BEIJING, Jan. 20 (Xinhua) -- China's central bank injected short-term liquidity into the country's large commercial banks on Monday to ensure the stability of the country's monetary market ahead of the Spring Festival.
The People's Bank of China (PBOC) said in a posting on Sina Weibo, Chinese version of Twitter, that it did so through Standing Lending Facility (SLF).
SLF is a tool created by the PBOC in early 2013 to provide a large amount of funding to banks when they face a liquidity squeeze and are unable to get sufficient financing from the interbank market.
The PBOC did not specify the exact amount of the liquidity injection, but added it will continue to provide short-term liquidity support via reverse repurchase (repo) on Tuesday.
The central bank has not injected funds through reverse repos since December 24, 2013.
It also urged financial institutions to strengthen liquidity and asset management to safeguard monetary market stability before the Spring Festival, which falls on Jan. 31 this year.
The Spring Festival, or Chinese Lunar New Year, is the country's most important traditional holiday for family reunions.
Ahead of the holiday, commercial banks usually have to increase cash supply to meet the needs of surging consumption around the holiday, which tightens up their liquidity.
As of Monday, the PBOC has started pilots of SLF in 10 regions, including Beijing, provinces of Jiangsu, Shandong, Guangdong and Zhejiang, in which PBOC's local branches will offer short-term liquidity to qualified small and medium-sized banks, a new PBOC statement showed.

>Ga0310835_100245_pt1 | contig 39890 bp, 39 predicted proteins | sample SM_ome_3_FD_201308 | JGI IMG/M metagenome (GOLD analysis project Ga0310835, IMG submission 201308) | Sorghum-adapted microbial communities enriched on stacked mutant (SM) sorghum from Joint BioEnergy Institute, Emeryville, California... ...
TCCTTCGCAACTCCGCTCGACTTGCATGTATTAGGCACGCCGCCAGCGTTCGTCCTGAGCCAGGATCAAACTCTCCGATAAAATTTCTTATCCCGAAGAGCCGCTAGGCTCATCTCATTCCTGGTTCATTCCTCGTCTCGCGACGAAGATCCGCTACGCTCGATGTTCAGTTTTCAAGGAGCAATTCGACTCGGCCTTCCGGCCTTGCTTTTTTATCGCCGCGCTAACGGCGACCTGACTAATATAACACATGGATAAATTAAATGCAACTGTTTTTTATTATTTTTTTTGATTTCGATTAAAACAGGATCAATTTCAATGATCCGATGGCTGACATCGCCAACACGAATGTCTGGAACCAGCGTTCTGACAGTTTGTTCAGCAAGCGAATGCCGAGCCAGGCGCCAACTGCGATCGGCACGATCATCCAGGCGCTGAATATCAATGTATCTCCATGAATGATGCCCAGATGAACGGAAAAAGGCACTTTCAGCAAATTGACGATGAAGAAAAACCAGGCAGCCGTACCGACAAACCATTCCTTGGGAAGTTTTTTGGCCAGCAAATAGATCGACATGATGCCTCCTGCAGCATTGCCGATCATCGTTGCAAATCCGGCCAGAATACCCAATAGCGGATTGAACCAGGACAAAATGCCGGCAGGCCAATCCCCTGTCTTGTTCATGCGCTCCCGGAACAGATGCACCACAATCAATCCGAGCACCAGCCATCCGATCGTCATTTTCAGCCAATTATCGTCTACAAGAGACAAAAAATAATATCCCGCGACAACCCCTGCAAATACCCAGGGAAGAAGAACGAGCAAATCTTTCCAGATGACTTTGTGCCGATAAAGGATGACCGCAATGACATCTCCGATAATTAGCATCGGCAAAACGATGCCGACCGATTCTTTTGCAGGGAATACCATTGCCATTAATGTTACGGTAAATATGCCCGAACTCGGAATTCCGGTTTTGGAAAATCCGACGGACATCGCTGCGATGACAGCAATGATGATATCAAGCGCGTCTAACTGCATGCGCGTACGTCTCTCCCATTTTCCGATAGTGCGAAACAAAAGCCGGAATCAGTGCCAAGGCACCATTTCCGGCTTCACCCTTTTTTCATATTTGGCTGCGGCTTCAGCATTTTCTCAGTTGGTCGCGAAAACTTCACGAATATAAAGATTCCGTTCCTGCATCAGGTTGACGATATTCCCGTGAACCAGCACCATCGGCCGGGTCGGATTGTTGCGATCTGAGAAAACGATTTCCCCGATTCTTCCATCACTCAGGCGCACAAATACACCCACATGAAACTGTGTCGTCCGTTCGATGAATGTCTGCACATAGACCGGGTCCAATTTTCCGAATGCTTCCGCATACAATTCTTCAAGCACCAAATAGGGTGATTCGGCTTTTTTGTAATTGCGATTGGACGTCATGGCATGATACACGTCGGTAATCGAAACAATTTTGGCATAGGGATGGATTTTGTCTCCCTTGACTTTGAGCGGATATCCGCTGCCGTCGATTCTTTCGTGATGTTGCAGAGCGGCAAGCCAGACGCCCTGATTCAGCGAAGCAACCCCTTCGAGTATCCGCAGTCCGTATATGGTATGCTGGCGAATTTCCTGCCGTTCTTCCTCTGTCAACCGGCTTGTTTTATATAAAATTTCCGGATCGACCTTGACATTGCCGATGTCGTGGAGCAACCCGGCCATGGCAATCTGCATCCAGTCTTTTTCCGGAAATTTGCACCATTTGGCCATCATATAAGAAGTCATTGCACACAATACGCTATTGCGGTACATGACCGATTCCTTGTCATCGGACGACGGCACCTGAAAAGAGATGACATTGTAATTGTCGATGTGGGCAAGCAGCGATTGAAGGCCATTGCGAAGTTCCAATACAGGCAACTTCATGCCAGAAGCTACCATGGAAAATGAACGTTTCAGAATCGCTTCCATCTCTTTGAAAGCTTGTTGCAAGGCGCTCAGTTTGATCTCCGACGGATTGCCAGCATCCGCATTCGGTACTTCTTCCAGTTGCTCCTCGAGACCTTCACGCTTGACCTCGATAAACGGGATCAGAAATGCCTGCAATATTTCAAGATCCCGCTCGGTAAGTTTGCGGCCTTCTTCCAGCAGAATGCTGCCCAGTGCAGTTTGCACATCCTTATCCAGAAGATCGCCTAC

The move aims to improve the management of those banks' liquidity and ensure market stability, and it offers a new way for the central bank to provide liquidity support for small and medium-sized banks.
The experiments cover rural and urban commercial banks, rural cooperative banks and rural credit cooperatives, the statement said.
The SLF loans in the pilots mature in 1, 7 or 14 days and require qualified mortgages, including treasury bonds, central bank bills, as well as bonds issued by China Development Bank, policy banks and companies with high credit rankings.
Analysts believe the central banks latest move is closely related to recent hikes in interbank interest rates.
The Shanghai Interbank Offered Rate (SHIBOR) seven-day rate, a gauge of interbank borrowing costs, surged 155.3 basic points to 6.3290 percent on Monday.
The seven-day rate has increased for four consecutive working days after Jan. 15, arousing fresh concerns about a new round of liquidity crunch at the end of the month. Yang Weijiao, an analyst with Lianxun Securities, said the interest rate rise is within market anticipations, as cash supply surge ahead of the Spring Festival and banks are required to hand in reserves on the 15th day of a month.
At present, the reserve requirement ratio for large commercial banks is 20 percent, while that for small and medium-sized banks is 16.5 percent. The PBOC has not adjusted the ratio since May 2012.